The clinical utility of the composite biomarker (imaging + ISB) was tested within a cohort of watch-and-wait patients (n = 73) with post-nCRT cCR (ycTNM 0). Very interestingly, no evidence of relapse was observed during the follow-up period in ISB High patients (23% of the cohort) (Figure 1D). These results suggested that ISB would be a useful biomarker to select patients eligible for the watch-and-wait strategy, hence preserving their rectum.

Potential applications of ISB and perspectives

The therapeutic multidisciplinary management of LARC (TNT, organ preserving strategies, etc.,) is receiving a growing interest among colorectal cancer specialists.

Although our first published results [107] still need large scale validation in retrospective cohorts, they suggested that ISB could be used to predict tumor response after nCRT, restage local disease after nCRT, and predict clinical outcome. Indeed, one of today’s challenges in oncology is to predict whether LARC patients will achieve a (near)-complete response prior to neoadjuvant treatment. Thus, ISB could be helpful in identifying bad responders who would benefit from accelerated treatment (a radiation boost) and in turns achieve complete response. Consequently, this could facilitate a personalized treatment approach for patients with rectal cancer and help to completely avoid ineffective treatment in non-responders.

Furthermore, considering the recent result of the ancillary trial evaluating the IS in the IDEA French cohort [96], the prognostic and predictive value of ISB in rectal cancer patients treated by new therapeutic approaches such as adjuvant therapy [24], TNT, nCRT associated with adjuvant chemotherapy [110], or high dose nCRT [40] need to be evaluated. Certainly, ISB could be a good predictive marker to select patients that would benefit from these intensive treatment strategies. Given the result of the IS study in the IDEA French cohort, rectal cancer patients with low ISB might less or not benefit from adjuvant treatment.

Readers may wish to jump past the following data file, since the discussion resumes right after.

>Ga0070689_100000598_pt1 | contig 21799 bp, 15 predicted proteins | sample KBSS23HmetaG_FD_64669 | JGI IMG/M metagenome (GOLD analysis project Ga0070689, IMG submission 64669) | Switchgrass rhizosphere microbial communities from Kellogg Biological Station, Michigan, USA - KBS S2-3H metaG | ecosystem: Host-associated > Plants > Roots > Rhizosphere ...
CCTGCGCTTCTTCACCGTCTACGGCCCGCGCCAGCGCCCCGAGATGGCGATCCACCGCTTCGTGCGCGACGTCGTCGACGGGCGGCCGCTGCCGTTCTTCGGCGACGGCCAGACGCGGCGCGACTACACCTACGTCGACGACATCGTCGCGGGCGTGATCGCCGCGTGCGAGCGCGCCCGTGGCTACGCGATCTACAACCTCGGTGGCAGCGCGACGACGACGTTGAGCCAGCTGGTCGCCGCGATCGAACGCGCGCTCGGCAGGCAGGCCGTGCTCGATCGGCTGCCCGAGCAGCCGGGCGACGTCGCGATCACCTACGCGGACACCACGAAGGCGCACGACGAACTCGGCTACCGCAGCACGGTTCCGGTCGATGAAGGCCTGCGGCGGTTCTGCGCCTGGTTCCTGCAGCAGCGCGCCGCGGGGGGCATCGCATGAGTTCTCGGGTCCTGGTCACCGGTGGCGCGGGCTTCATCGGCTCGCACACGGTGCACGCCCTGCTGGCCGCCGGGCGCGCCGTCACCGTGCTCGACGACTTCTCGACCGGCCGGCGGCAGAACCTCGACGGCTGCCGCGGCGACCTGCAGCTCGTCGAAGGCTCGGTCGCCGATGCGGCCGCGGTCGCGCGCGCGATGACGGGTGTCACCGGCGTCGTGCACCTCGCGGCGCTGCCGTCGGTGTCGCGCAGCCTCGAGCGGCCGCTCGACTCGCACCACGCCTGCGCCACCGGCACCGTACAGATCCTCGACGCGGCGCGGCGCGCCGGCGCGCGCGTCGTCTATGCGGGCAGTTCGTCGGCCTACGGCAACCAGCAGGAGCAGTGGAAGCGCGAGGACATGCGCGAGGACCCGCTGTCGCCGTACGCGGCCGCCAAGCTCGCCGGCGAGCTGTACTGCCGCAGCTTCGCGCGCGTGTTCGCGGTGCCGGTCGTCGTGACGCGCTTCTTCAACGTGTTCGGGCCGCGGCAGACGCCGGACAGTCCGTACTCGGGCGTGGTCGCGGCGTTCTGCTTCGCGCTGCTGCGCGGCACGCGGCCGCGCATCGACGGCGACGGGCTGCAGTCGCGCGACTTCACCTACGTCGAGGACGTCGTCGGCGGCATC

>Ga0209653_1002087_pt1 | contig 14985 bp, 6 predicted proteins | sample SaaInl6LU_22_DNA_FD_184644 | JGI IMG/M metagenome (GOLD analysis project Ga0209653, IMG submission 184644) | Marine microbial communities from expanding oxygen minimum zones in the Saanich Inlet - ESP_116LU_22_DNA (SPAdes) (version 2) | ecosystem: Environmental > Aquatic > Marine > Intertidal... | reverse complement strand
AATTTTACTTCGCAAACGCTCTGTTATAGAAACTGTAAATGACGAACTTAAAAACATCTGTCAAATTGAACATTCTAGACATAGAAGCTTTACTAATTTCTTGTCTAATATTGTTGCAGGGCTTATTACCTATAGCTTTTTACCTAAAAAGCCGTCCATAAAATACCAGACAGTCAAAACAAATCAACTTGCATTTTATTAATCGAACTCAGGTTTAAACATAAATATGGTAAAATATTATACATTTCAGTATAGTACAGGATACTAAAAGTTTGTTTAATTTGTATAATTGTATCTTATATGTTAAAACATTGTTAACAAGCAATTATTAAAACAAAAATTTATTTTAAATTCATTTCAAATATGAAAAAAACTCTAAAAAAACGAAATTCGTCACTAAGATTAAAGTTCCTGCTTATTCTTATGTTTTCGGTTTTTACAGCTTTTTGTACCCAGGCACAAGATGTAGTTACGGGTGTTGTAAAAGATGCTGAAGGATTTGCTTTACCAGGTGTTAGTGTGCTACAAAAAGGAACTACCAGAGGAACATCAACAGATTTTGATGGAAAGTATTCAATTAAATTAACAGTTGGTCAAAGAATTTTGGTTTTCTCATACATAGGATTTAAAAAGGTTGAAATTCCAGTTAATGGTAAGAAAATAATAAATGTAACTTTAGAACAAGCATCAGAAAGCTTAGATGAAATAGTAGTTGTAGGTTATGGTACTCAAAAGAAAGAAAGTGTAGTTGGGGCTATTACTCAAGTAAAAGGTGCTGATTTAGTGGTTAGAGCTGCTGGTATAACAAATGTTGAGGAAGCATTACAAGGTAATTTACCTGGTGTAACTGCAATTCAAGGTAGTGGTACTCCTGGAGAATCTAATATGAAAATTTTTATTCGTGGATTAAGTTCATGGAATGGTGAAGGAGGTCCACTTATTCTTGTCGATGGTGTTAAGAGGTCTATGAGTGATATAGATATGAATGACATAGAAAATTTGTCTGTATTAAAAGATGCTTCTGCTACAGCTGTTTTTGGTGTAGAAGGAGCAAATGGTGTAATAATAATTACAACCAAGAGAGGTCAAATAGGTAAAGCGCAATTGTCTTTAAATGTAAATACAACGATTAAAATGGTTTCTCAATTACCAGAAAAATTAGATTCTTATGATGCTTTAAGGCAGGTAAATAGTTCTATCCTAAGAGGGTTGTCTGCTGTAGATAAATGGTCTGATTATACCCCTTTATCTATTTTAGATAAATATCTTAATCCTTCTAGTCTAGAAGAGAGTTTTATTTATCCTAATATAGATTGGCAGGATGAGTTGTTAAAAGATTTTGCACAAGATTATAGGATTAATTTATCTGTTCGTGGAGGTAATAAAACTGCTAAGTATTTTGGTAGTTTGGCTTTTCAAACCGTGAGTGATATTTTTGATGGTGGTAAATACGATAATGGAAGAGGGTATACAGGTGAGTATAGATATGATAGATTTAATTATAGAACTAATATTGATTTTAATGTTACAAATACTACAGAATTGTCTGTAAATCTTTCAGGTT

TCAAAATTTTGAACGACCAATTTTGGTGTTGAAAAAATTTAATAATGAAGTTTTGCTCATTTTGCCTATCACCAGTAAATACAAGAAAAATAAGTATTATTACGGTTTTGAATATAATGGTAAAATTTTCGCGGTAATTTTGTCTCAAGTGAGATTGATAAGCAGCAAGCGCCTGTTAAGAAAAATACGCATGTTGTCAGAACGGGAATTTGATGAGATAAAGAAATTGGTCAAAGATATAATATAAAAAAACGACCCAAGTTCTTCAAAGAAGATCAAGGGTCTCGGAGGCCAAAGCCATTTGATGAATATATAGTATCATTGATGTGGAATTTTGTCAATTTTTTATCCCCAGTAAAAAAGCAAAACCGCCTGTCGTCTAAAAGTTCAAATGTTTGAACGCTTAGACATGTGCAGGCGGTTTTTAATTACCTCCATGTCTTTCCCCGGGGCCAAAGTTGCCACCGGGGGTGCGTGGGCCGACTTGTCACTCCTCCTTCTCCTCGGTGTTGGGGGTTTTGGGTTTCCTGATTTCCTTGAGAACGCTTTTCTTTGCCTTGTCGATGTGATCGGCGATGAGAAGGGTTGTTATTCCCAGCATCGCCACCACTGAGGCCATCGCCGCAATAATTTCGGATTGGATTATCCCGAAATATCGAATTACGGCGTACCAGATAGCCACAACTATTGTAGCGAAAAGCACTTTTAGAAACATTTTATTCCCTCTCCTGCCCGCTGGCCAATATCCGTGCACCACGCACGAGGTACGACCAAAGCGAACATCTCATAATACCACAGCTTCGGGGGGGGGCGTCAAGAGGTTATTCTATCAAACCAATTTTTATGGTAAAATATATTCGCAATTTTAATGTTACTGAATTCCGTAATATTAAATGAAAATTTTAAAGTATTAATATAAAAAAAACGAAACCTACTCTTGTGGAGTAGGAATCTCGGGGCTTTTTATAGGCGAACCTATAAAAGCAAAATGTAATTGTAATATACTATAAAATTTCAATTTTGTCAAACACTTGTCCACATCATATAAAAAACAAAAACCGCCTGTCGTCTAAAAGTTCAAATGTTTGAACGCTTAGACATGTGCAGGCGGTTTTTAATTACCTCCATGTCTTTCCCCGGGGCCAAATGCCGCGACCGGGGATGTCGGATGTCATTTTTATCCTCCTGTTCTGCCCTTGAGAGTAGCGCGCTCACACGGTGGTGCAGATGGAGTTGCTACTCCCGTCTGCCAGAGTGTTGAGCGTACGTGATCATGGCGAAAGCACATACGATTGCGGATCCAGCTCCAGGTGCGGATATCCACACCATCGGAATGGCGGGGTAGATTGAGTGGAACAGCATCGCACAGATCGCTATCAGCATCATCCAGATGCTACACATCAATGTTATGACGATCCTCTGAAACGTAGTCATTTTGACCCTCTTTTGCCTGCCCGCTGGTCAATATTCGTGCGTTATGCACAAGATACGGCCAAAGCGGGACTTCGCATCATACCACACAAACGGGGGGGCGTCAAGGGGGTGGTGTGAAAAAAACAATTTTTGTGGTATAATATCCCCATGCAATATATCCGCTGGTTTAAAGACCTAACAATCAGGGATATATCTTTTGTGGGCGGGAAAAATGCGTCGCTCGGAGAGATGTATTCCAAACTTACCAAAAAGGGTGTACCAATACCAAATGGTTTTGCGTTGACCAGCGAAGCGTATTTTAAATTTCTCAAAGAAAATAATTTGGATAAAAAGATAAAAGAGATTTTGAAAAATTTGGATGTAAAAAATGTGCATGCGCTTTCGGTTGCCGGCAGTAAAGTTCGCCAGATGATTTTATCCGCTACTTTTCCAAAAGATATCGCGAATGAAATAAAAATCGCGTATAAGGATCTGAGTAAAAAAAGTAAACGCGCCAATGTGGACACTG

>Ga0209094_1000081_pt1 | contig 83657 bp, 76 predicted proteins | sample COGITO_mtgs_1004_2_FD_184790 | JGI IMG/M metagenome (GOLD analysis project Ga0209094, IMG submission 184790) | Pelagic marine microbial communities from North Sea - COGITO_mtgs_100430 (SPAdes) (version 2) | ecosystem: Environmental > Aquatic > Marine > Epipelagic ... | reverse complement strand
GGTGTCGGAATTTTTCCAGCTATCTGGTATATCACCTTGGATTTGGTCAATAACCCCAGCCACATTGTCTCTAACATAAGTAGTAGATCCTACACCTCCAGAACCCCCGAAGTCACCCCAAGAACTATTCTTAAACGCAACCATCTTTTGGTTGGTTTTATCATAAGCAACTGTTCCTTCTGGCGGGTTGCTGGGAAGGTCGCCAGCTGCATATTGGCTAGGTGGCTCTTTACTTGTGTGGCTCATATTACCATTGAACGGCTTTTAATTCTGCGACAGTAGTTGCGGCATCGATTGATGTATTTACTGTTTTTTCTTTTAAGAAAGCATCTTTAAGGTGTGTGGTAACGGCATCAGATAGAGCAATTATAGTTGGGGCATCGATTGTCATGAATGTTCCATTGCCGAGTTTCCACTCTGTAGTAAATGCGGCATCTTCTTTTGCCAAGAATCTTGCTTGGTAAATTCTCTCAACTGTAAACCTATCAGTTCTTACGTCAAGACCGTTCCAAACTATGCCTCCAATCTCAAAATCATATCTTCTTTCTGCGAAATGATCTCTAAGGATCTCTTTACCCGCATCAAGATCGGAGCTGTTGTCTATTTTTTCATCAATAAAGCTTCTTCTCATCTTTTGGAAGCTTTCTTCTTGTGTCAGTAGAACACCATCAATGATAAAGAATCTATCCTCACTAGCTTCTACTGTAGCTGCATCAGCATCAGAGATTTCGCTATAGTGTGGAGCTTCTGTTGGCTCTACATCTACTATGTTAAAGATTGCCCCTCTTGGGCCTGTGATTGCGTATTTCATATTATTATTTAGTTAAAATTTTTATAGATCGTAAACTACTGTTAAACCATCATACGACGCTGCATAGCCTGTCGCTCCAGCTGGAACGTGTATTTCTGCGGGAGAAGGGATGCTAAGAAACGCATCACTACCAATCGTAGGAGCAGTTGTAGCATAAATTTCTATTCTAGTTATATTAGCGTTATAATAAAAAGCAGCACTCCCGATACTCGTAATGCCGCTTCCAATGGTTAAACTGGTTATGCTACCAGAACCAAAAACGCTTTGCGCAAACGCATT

The extensive and pioneering work of Prof Habr Gama in Brazil is presently considered as a reference for the use CRT and external beam radiation therapy boost followed by the watch-and-wait strategy that could safely replace surgery in more than 20% of rectal cancers. Still, in 25% of the patients managed by “watch-and-wait” local regrowth occurs [55]. Yet, no clinical, of biological biomarkers are currently accurate enough to stratify patients that could safely benefit from this strategy.

The IWWD study [55] aims to describe the outcome of watch-and-wait strategy in a large-scale registry. Confirming our first result in a large, multicentric, international cohort could strengthen the potential role of the immune assessment in diagnostic biopsies (ISB) in the selected LARC patients who could safely be followed by the watch-and-wait strategy.

ISB is being evaluated in the OPERA ongoing ancillary study (NCT02505750). The trial aims to determine whether external beam radiation therapy versus endocavitary radiation therapy with contact X-ray brachytherapy after standard treatment with nCRT increases the chance of rectum and anus preservation in LARC. The evaluation of ISB in such context will be of great interest to optimal patients’ selection.

Conclusions

The IS, initially developed to predict the survival benefit of radical surgery in tumor samples, has recently proven to have predictive value for adjuvant chemotherapy response. However, many tumors including rectal cancers are now being treated by combined therapies where surgery may even be avoided, challenging the initial Immunoscore. We have thus developed an adapted-Immunoscore –ISB– that evaluates the natural immune reaction against a tumor on the only tumor material available before any therapy: tumor biopsies. This new biomarker should open new perspectives in personalized therapy especially given consistent data suggesting its capacity to predict the benefit of radiotherapy and chemotherapy, although prospective trials are needed to confirm this observation.

ACKNOWLEDGMENTS

We thank Magdalena Benetkiewicz for editing assistance. The authors also thank the patients and their caregivers.

CONFLICTS OF INTEREST

J.G., F.P., A.K. and G.Z. have patents associated with the immune prognostic biomarkers. J.G. is co-founder of HalioDx biotech company. Immunoscore® a registered trade-mark from the National Institute of Health and Medical Research (INSERM) licensed to HalioDx. The other authors declare no conflicts of interest.